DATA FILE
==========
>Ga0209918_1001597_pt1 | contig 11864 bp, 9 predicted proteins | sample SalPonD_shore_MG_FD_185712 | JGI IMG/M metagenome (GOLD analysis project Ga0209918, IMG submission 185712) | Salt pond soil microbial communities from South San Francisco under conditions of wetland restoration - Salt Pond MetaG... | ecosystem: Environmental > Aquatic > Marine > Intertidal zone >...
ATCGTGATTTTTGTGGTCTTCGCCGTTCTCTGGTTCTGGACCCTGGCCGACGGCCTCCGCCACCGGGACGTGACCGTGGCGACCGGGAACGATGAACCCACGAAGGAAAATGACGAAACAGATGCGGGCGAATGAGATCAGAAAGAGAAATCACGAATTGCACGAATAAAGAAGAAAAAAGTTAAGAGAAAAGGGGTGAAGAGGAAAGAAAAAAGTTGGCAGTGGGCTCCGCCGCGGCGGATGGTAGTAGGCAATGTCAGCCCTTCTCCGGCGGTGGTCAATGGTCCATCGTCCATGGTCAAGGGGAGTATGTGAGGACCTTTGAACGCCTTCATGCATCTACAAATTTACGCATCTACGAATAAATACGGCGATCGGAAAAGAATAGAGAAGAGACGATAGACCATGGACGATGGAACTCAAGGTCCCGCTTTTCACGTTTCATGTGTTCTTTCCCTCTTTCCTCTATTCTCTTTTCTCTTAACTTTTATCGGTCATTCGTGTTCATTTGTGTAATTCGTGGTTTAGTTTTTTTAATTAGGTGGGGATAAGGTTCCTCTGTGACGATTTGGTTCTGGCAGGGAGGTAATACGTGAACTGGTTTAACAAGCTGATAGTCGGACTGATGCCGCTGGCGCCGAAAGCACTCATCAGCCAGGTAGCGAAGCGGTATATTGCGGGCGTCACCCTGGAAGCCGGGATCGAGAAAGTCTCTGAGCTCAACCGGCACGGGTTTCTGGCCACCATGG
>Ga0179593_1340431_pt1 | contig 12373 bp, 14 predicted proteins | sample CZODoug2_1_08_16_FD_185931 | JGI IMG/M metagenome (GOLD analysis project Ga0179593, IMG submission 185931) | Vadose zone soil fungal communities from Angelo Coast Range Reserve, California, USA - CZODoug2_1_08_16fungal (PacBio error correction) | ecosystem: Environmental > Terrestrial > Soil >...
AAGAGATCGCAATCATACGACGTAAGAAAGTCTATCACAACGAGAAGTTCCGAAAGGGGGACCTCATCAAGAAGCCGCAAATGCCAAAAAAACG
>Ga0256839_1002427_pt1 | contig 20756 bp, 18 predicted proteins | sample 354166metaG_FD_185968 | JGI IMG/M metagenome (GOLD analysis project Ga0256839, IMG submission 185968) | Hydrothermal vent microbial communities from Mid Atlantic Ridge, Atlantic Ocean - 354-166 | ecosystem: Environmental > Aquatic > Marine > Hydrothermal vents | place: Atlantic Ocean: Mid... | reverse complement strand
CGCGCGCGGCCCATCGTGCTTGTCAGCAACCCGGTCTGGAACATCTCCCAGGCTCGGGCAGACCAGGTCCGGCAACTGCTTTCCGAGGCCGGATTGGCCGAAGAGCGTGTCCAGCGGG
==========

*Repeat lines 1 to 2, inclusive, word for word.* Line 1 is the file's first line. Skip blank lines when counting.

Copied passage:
>Ga0209918_1001597_pt1 | contig 11864 bp, 9 predicted proteins | sample SalPonD_shore_MG_FD_185712 | JGI IMG/M metagenome (GOLD analysis project Ga0209918, IMG submission 185712) | Salt pond soil microbial communities from South San Francisco under conditions of wetland restoration - Salt Pond MetaG... | ecosystem: Environmental > Aquatic > Marine > Intertidal zone >...
ATCGTGATTTTTGTGGTCTTCGCCGTTCTCTGGTTCTGGACCCTGGCCGACGGCCTCCGCCACCGGGACGTGACCGTGGCGACCGGGAACGATGAACCCACGAAGGAAAATGACGAAACAGATGCGGGCGAATGAGATCAGAAAGAGAAATCACGAATTGCACGAATAAAGAAGAAAAAAGTTAAGAGAAAAGGGGTGAAGAGGAAAGAAAAAAGTTGGCAGTGGGCTCCGCCGCGGCGGATGGTAGTAGGCAATGTCAGCCCTTCTCCGGCGGTGGTCAATGGTCCATCGTCCATGGTCAAGGGGAGTATGTGAGGACCTTTGAACGCCTTCATGCATCTACAAATTTACGCATCTACGAATAAATACGGCGATCGGAAAAGAATAGAGAAGAGACGATAGACCATGGACGATGGAACTCAAGGTCCCGCTTTTCACGTTTCATGTGTTCTTTCCCTCTTTCCTCTATTCTCTTTTCTCTTAACTTTTATCGGTCATTCGTGTTCATTTGTGTAATTCGTGGTTTAGTTTTTTTAATTAGGTGGGGATAAGGTTCCTCTGTGACGATTTGGTTCTGGCAGGGAGGTAATACGTGAACTGGTTTAACAAGCTGATAGTCGGACTGATGCCGCTGGCGCCGAAAGCACTCATCAGCCAGGTAGCGAAGCGGTATATTGCGGGCGTCACCCTGGAAGCCGGGATCGAGAAAGTCTCTGAGCTCAACCGGCACGGGTTTCTGGCCACCATGG